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Details of Grant 

EPSRC Reference: EP/P019811/1
Title: Mathematical Foundations of Information and Decisions in Dynamic Cell Signalling
Principal Investigator: Rand, Professor DA
Other Investigators:
Researcher Co-Investigators:
Project Partners:
Department: Mathematics
Organisation: University of Warwick
Scheme: Standard Research
Starts: 01 April 2017 Ends: 31 March 2020 Value (£): 356,217
EPSRC Research Topic Classifications:
Mathematical Analysis Synthetic biology
EPSRC Industrial Sector Classifications:
No relevance to Underpinning Sectors
Related Grants:
Panel History:
Panel DatePanel NameOutcome
28 Feb 2017 EPSRC Mathematical Sciences Prioritisation Panel March 2017 Announced
Summary on Grant Application Form
Because DNA is a linear string of the base pairs A, T, C and G, the nature of information stored in the genome is well-described by classical information theory. However, this information is translated by molecular interactions into dynamical processes in the cell and it is these processes that determine the end-states of the cell such as its final cell type or whether it will kill itself or decide to divide. These processes are modelled mathematically by stochastic dynamical systems. They respond to signals generated both inside and outside the cell and can use the dynamical interactions to pass information in these signals to processing units, such as networks of genes, to be used for cellular decision-making. However, while the notion of information content is clear when one is talking about strings formed from a finite alphabet as in DNA or RNA, there is currently no clear conceptual framework once the genomic information has been passed into the dynamic processes.

A key aim of this project is to develop such a conceptual framework in the context of dynamic signalling systems by providing the mathematical foundations. A key idea behind our approach which is novel is the integration of cellular decision-making with information transmission. In this approach the value of the information in the signalling system is defined by how well it can be used to make the "correct" decisions. Rather than asking how much information is being transmitted, we ask whether the amount and quality of the information is adequate for reliable decision-making either at the single cell level or at the level of populations of cells. Decision-making will be viewed in a context similar to hypothesis testing and discrimination analysis. The basic idea will be that the cell is using the information provided by the signalling system to test multiple hypotheses or discriminate between multiple choices each of which determines a particular cellular outcome.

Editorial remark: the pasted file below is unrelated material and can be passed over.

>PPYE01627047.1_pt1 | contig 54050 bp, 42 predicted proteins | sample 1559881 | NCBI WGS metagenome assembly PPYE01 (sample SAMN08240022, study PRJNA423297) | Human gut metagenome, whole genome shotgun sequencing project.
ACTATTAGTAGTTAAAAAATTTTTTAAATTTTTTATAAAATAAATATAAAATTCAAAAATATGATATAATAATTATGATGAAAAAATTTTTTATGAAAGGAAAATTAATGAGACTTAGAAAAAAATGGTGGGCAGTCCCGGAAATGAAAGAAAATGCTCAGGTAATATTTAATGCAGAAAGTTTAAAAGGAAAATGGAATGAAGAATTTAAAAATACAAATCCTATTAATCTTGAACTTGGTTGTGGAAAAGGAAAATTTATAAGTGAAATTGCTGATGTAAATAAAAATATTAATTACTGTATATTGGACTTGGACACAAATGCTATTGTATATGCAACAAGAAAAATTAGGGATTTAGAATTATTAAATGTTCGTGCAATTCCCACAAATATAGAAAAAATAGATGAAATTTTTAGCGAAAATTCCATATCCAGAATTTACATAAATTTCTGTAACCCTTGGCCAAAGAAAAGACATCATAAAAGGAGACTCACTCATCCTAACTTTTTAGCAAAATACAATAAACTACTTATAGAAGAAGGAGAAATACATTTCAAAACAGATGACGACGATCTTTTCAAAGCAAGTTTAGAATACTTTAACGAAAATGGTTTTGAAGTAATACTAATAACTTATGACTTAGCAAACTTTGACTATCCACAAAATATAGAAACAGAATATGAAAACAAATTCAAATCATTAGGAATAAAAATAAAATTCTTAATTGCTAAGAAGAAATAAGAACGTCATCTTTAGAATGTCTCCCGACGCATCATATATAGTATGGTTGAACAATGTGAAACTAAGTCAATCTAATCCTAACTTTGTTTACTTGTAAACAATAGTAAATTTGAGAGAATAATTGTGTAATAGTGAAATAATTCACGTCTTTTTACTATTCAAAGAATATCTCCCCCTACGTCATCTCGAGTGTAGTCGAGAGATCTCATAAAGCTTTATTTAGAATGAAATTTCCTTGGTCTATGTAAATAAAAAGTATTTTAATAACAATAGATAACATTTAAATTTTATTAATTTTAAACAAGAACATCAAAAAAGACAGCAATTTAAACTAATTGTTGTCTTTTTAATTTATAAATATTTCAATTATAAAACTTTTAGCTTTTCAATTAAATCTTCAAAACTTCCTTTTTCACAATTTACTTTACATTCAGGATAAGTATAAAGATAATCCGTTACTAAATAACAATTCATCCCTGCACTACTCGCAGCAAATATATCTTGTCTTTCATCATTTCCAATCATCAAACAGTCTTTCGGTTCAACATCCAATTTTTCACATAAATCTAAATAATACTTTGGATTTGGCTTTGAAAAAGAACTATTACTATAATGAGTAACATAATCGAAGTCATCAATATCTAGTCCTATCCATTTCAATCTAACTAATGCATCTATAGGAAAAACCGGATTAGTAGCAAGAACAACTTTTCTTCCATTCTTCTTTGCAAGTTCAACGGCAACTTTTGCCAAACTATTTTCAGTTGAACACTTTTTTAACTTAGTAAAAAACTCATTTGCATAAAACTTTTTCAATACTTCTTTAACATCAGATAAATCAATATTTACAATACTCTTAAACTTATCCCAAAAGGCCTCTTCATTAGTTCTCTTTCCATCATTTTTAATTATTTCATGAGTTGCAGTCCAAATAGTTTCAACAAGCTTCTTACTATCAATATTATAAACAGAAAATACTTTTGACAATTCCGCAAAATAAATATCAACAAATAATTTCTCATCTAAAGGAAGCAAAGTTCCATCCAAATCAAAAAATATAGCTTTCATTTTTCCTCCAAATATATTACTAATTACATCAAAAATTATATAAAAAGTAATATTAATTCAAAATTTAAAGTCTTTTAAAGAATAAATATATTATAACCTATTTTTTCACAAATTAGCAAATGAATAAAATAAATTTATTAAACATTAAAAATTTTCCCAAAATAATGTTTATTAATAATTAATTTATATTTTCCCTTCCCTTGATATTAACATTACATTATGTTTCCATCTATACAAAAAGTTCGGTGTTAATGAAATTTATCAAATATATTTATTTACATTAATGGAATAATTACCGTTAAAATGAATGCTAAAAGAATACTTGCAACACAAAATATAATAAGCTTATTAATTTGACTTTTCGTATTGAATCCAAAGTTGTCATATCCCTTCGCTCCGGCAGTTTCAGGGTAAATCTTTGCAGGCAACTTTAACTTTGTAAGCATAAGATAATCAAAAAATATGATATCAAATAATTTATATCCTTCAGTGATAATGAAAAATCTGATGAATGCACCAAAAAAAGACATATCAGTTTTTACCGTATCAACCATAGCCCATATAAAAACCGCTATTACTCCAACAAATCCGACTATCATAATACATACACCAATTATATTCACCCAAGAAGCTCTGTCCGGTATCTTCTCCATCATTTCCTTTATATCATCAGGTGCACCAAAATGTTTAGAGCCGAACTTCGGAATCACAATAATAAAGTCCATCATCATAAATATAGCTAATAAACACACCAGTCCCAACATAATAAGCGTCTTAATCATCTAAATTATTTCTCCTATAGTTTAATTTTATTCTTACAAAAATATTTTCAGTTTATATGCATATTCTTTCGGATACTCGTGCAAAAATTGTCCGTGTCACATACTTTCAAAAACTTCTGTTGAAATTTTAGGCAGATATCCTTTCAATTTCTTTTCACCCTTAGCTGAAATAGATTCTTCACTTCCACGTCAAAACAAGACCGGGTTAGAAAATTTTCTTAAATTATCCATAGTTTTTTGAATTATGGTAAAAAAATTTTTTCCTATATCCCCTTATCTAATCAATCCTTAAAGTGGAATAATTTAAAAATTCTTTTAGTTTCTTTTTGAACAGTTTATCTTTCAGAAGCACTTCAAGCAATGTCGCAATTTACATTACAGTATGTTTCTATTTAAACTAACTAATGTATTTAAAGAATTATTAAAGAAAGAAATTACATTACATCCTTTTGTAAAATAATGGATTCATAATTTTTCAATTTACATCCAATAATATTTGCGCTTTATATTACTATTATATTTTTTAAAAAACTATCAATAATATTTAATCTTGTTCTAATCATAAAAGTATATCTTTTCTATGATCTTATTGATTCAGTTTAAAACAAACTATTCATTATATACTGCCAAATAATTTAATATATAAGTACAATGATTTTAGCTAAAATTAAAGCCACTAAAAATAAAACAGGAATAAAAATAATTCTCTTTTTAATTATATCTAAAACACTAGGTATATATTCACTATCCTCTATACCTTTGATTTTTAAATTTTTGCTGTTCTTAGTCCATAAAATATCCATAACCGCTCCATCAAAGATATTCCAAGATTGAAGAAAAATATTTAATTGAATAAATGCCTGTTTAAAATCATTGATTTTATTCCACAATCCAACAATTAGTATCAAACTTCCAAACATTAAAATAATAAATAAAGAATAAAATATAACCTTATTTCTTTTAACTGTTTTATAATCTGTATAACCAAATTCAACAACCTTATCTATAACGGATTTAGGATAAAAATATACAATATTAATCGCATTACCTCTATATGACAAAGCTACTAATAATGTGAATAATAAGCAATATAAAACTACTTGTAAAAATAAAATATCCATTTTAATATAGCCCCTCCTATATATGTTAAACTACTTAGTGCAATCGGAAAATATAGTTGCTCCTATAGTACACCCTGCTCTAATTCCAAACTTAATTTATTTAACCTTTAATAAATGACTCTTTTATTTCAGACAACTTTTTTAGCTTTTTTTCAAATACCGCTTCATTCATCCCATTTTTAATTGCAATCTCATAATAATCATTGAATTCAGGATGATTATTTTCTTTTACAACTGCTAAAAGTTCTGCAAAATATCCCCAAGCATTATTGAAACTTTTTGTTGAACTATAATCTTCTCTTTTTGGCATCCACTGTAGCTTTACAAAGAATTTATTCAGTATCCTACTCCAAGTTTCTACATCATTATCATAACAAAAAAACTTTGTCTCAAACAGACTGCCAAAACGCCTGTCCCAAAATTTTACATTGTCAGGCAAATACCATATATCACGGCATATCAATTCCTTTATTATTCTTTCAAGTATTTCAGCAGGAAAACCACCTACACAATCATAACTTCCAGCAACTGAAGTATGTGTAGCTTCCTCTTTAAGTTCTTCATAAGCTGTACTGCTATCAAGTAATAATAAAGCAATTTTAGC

To do this we study the way that the probability distribution of gene responses changes as the input signal changes. Cells receive many signals informing them about the external environment and their internal state. These signals are communicated by signalling systems made up of interacting proteins into the nucleus of the cell typically by raising the level of a transcription factor (TF) in the nucleus. These transcription factors regulate genes. In this way the input signal S causes a response R by the genes. However, the process is highly stochastic and therefore the response R has a distribution P(R|S) and we are very interested in how this changes as S changes.

Gene networks can be designed so that the response R encodes a decision. For example, R might be the level of a gene that causes the cell to divide or kill itself. We will determine the principles behind such decision making and will understand the general principles governing it. In particular we will develop tools to understand its effectiveness.

To do this we will need to analyse detailed models of signalling systems. We have developed new approaches to this and will be further developing these in the project. These models indicate that the dependence of P(R|S) has a surprising dependence on S when S is multi-dimensional - the response moves in a much lower-dimensional space than the input S which implies that such systems will find complex decision making difficult. We will investigate whether this is behind the commonly observed modifications of the TFs that regulate genes because we hypothesise that while tightly coupled oscillating systems allow more complex decisions than equilibrium systems, the multiplexing is severely limited because of the above low-dimensionality. It can grow greatly when these modification states are included in the model because the ability of the TF to be modified or bound by other proteins that can be dynamically regulated allows the TF to change its function dynamically.
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Organisation Website: http://www.warwick.ac.uk